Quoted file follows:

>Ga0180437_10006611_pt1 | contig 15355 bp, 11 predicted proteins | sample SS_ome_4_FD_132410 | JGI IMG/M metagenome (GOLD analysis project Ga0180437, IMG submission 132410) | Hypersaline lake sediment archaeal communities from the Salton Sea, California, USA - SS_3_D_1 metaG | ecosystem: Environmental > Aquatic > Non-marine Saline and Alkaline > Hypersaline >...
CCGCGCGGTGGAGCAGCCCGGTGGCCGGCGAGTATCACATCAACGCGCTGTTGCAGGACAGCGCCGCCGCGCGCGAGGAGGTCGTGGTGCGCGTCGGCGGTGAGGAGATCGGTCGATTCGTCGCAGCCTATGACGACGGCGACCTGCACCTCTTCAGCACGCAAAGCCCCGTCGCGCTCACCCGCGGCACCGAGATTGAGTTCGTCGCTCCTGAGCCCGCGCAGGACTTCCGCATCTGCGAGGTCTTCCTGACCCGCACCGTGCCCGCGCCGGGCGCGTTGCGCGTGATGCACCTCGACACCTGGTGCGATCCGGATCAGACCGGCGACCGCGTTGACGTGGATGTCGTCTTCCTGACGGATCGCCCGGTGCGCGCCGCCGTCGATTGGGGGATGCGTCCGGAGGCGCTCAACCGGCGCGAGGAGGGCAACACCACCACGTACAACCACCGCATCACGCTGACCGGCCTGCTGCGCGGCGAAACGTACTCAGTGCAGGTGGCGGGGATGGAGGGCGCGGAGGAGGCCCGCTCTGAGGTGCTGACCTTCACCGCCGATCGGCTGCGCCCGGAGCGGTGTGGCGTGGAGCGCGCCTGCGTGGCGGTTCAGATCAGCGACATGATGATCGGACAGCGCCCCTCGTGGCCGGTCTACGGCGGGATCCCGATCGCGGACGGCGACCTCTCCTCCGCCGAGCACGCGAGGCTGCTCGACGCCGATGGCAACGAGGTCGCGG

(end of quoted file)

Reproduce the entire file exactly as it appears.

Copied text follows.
>Ga0180437_10006611_pt1 | contig 15355 bp, 11 predicted proteins | sample SS_ome_4_FD_132410 | JGI IMG/M metagenome (GOLD analysis project Ga0180437, IMG submission 132410) | Hypersaline lake sediment archaeal communities from the Salton Sea, California, USA - SS_3_D_1 metaG | ecosystem: Environmental > Aquatic > Non-marine Saline and Alkaline > Hypersaline >...
CCGCGCGGTGGAGCAGCCCGGTGGCCGGCGAGTATCACATCAACGCGCTGTTGCAGGACAGCGCCGCCGCGCGCGAGGAGGTCGTGGTGCGCGTCGGCGGTGAGGAGATCGGTCGATTCGTCGCAGCCTATGACGACGGCGACCTGCACCTCTTCAGCACGCAAAGCCCCGTCGCGCTCACCCGCGGCACCGAGATTGAGTTCGTCGCTCCTGAGCCCGCGCAGGACTTCCGCATCTGCGAGGTCTTCCTGACCCGCACCGTGCCCGCGCCGGGCGCGTTGCGCGTGATGCACCTCGACACCTGGTGCGATCCGGATCAGACCGGCGACCGCGTTGACGTGGATGTCGTCTTCCTGACGGATCGCCCGGTGCGCGCCGCCGTCGATTGGGGGATGCGTCCGGAGGCGCTCAACCGGCGCGAGGAGGGCAACACCACCACGTACAACCACCGCATCACGCTGACCGGCCTGCTGCGCGGCGAAACGTACTCAGTGCAGGTGGCGGGGATGGAGGGCGCGGAGGAGGCCCGCTCTGAGGTGCTGACCTTCACCGCCGATCGGCTGCGCCCGGAGCGGTGTGGCGTGGAGCGCGCCTGCGTGGCGGTTCAGATCAGCGACATGATGATCGGACAGCGCCCCTCGTGGCCGGTCTACGGCGGGATCCCGATCGCGGACGGCGACCTCTCCTCCGCCGAGCACGCGAGGCTGCTCGACGCCGATGGCAACGAGGTCGCGG